Editor’s note: This essay was adapted from This Week in Purdyville, Vol. 2, #29, originally written in August 1999 for an audience of family and family friends.
The eastern seaboard of the United States has been stricken by a drought. As the dry and intermittently scorching weather continues to drag on, state after state declares drought warnings and drought emergencies.
The drought is affecting us. We are not the worst off, but neither are we the best. The grass has gone brown at Purdyville, but the leaves have not started to shrivel up on the trees, something that is happening in other places. Dry weather brings many problems. Some are mere annoyances, others have the potential for serious trouble. In the former category are brown grass and wilting plants in the garden. Irritating, but life continues. In the latter category is our well, which has altered life around Purdyville. Sadly, this is not the first occurrence of well trouble, but it does not make the latest any more pleasant. The threat of the well running dry is not nice, under any circumstances.
Our well is an artesian well, which means it is shallow, and when the water table is high, it actually overflows from a pipe in our basement flowing away in a trench. When all is right in the world we have a supply of cold, fresh water. (Very tasty, natural additives only.) However, when the water table drops our well becomes a bane. We can tell when it is starting to get low when our fresh water starts tasting metallic and sulfurous. (Tastes horrible, natural additives only.) The sulfurous stench permeates whatever it is used in…juice…coffee…tea. You can taste it when you drink and smell it when you wash dishes or water the animals. This is a warning of dangers to come, a warning that if ways are not changed the well will run dry. One particularly dry summer this actually happened. Someone was at the sink drawing water at the same time the washing machine was going…and the water stopped flowing. [Author’s Note: This moment lives on in infamy in Mom’s mind. She will tell anyone willing to listen how our well went dry once. While I admit there was a severity in the incident, I feel there is an inaccuracy in saying our well ran dry, since evidence favors the fact that our pump was actually trying to draw water faster than it came in, not that water totally stopped coming in, for water could be drawn later that day. Hence, it did not run dry, per se.]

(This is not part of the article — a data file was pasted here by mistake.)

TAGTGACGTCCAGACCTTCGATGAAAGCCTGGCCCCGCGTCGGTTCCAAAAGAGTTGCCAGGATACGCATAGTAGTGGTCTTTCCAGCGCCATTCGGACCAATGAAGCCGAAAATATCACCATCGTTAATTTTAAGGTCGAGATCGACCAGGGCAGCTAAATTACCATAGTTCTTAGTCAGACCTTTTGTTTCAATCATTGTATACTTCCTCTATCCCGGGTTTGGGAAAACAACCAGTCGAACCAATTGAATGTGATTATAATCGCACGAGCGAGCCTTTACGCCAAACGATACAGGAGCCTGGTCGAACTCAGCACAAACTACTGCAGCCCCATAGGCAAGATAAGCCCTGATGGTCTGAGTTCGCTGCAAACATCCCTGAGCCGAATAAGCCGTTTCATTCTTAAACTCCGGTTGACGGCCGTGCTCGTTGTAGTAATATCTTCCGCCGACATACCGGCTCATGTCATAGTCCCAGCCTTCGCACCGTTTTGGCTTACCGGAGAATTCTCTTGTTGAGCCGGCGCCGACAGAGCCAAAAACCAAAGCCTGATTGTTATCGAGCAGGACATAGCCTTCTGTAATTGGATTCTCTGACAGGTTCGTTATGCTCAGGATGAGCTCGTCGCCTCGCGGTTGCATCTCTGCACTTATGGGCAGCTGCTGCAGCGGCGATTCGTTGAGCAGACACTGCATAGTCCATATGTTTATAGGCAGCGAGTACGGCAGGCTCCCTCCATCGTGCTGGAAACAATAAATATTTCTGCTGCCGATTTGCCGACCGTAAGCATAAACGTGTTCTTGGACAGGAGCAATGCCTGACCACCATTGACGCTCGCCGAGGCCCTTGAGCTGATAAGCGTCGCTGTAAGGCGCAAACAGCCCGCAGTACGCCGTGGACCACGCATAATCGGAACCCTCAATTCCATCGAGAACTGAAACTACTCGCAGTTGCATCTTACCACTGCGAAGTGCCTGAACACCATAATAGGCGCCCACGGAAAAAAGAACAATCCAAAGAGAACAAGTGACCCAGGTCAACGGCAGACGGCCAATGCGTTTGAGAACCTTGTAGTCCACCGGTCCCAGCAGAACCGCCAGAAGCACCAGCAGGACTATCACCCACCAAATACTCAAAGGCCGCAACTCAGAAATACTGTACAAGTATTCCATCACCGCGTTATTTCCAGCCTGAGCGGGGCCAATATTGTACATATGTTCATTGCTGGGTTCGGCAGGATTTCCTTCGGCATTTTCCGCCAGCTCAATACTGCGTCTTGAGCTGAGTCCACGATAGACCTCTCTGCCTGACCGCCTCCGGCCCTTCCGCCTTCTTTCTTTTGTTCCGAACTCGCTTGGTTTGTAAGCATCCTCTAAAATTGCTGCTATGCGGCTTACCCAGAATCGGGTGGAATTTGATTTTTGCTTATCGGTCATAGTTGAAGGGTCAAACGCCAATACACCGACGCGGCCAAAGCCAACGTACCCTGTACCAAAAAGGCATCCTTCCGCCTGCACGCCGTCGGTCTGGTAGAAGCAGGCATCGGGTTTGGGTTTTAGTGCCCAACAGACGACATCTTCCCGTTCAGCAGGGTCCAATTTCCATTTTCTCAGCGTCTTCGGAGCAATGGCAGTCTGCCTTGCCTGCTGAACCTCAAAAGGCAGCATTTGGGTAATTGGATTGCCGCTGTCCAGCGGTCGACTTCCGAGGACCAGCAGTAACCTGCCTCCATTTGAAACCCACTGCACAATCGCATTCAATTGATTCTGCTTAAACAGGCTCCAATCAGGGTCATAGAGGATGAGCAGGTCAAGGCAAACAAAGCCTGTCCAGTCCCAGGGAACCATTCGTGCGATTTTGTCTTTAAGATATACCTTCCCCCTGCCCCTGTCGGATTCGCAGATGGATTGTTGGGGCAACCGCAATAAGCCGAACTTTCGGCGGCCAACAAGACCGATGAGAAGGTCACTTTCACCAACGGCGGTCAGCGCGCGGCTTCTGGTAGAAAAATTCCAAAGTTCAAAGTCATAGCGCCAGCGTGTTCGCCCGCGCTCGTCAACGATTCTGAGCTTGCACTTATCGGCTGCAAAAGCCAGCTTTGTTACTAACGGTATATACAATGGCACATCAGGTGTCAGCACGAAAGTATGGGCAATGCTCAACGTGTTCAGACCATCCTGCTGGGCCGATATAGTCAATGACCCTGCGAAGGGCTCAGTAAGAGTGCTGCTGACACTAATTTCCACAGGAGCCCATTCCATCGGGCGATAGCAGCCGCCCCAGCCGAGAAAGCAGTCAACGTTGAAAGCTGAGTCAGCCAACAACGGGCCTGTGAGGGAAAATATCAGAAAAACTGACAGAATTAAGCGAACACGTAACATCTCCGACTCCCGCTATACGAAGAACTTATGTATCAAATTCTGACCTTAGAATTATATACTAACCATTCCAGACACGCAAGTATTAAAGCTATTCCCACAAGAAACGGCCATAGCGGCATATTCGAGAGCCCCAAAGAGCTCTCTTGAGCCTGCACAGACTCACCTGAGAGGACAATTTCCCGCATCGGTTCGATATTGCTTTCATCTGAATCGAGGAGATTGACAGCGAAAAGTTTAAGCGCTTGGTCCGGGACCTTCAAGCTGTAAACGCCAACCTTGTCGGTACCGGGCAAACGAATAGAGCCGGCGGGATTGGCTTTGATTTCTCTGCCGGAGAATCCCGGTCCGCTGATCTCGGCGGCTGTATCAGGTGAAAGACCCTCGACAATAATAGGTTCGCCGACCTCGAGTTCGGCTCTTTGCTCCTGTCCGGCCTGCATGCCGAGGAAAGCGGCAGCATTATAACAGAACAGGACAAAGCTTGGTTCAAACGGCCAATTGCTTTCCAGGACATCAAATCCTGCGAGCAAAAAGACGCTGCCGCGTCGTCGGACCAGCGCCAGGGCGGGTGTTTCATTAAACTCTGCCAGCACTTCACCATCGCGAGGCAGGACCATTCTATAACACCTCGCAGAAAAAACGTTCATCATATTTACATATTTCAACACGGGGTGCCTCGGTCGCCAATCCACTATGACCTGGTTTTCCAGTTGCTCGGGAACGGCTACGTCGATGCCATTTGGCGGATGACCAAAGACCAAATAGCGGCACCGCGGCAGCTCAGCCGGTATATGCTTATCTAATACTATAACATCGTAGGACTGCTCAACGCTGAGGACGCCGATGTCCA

The first dry summer when we lived here-the year escapes me-introduced us to this problem of water, and we haven’t been able to shake it since. Whether it is because we have an additional neighbor drawing water since we first moved here, or because we have more people in the family drawing water, or because the summers have been drier, or all three, doesn’t really matter in the end. In the summer, especially late July and August, we watch the water carefully. The taste of sulfur and we know it is time for conservation mode.
This year the fears of low water started early. The summer began with a shortage of rain and it was the perfect setup for a nightmare: the entire summer without sufficient rain and our well wouldn’t be able to hold out. Rain soothed our fears for a time, but July came and the rain stopped again. Late July arrived and the sulfur taste had come again. It lingers with us, along with the fear of no water tomorrow morning. (Some of us take a more grim view than others.)
Conservation mode consists essentially of not using any more water than we must. In a practical sense this means not taking any more baths or showers than you must and saving the water from your shower and bath, not watering plants, avoiding messing up any more dishes than you must, finding other water sources, and flushing the toilet with dishwater.
All of the above take time, are bothersome, and hard to remember. A gardener is loathe to let his plants wilt and the toilet doesn’t look particularly pleasant with dishwater in it, but as it stands, we have no choice. A little bit of rain has fallen today, enough to moisten the grass and revive the garden life so that it is not in imminent danger of expiring, but the water is still sulfurous and like everyone else, we are still waiting for real rain.